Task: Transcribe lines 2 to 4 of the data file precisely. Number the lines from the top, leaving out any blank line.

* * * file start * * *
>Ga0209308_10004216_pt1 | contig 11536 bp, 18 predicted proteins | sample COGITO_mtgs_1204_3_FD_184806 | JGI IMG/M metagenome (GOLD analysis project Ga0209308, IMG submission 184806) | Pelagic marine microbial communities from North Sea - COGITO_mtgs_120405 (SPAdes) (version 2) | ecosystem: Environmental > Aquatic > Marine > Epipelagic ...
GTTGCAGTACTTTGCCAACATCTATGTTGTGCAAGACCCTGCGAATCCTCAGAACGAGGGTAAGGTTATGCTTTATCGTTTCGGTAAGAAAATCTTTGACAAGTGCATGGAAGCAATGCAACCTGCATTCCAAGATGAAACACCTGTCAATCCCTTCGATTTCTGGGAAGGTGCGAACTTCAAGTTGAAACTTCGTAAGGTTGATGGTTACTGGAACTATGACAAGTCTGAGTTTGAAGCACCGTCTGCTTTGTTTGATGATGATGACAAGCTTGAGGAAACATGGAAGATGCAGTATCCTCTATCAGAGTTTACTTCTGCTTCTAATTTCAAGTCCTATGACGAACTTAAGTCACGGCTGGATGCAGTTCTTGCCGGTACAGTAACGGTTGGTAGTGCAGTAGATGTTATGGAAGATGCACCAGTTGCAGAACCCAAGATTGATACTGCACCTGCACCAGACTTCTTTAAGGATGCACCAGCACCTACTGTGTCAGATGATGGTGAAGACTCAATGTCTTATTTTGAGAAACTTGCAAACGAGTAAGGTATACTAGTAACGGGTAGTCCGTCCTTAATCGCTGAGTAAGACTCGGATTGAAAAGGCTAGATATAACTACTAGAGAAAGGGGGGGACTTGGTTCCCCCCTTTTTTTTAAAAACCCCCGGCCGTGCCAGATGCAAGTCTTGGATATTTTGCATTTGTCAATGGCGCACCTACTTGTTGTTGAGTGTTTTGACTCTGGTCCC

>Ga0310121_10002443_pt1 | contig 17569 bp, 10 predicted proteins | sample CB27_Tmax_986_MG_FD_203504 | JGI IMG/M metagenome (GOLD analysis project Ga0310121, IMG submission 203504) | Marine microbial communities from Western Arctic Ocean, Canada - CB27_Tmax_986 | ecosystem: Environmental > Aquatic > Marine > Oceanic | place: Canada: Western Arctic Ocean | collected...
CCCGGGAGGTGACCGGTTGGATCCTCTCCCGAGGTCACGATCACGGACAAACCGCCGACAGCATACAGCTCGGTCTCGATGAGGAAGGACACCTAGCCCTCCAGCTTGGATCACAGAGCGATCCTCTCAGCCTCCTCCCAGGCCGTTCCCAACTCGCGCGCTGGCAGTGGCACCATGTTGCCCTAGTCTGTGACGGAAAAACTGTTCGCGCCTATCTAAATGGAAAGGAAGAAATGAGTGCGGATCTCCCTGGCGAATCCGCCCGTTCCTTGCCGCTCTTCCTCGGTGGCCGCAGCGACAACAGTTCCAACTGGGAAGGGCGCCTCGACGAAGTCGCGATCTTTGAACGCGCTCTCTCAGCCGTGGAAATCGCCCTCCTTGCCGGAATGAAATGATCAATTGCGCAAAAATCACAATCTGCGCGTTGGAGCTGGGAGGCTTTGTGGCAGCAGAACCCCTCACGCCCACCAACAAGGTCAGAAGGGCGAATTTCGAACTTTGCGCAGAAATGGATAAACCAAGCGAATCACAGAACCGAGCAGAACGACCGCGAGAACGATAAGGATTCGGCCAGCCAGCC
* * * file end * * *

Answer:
GTTGCAGTACTTTGCCAACATCTATGTTGTGCAAGACCCTGCGAATCCTCAGAACGAGGGTAAGGTTATGCTTTATCGTTTCGGTAAGAAAATCTTTGACAAGTGCATGGAAGCAATGCAACCTGCATTCCAAGATGAAACACCTGTCAATCCCTTCGATTTCTGGGAAGGTGCGAACTTCAAGTTGAAACTTCGTAAGGTTGATGGTTACTGGAACTATGACAAGTCTGAGTTTGAAGCACCGTCTGCTTTGTTTGATGATGATGACAAGCTTGAGGAAACATGGAAGATGCAGTATCCTCTATCAGAGTTTACTTCTGCTTCTAATTTCAAGTCCTATGACGAACTTAAGTCACGGCTGGATGCAGTTCTTGCCGGTACAGTAACGGTTGGTAGTGCAGTAGATGTTATGGAAGATGCACCAGTTGCAGAACCCAAGATTGATACTGCACCTGCACCAGACTTCTTTAAGGATGCACCAGCACCTACTGTGTCAGATGATGGTGAAGACTCAATGTCTTATTTTGAGAAACTTGCAAACGAGTAAGGTATACTAGTAACGGGTAGTCCGTCCTTAATCGCTGAGTAAGACTCGGATTGAAAAGGCTAGATATAACTACTAGAGAAAGGGGGGGACTTGGTTCCCCCCTTTTTTTTAAAAACCCCCGGCCGTGCCAGATGCAAGTCTTGGATATTTTGCATTTGTCAATGGCGCACCTACTTGTTGTTGAGTGTTTTGACTCTGGTCCC

>Ga0310121_10002443_pt1 | contig 17569 bp, 10 predicted proteins | sample CB27_Tmax_986_MG_FD_203504 | JGI IMG/M metagenome (GOLD analysis project Ga0310121, IMG submission 203504) | Marine microbial communities from Western Arctic Ocean, Canada - CB27_Tmax_986 | ecosystem: Environmental > Aquatic > Marine > Oceanic | place: Canada: Western Arctic Ocean | collected...
CCCGGGAGGTGACCGGTTGGATCCTCTCCCGAGGTCACGATCACGGACAAACCGCCGACAGCATACAGCTCGGTCTCGATGAGGAAGGACACCTAGCCCTCCAGCTTGGATCACAGAGCGATCCTCTCAGCCTCCTCCCAGGCCGTTCCCAACTCGCGCGCTGGCAGTGGCACCATGTTGCCCTAGTCTGTGACGGAAAAACTGTTCGCGCCTATCTAAATGGAAAGGAAGAAATGAGTGCGGATCTCCCTGGCGAATCCGCCCGTTCCTTGCCGCTCTTCCTCGGTGGCCGCAGCGACAACAGTTCCAACTGGGAAGGGCGCCTCGACGAAGTCGCGATCTTTGAACGCGCTCTCTCAGCCGTGGAAATCGCCCTCCTTGCCGGAATGAAATGATCAATTGCGCAAAAATCACAATCTGCGCGTTGGAGCTGGGAGGCTTTGTGGCAGCAGAACCCCTCACGCCCACCAACAAGGTCAGAAGGGCGAATTTCGAACTTTGCGCAGAAATGGATAAACCAAGCGAATCACAGAACCGAGCAGAACGACCGCGAGAACGATAAGGATTCGGCCAGCCAGCC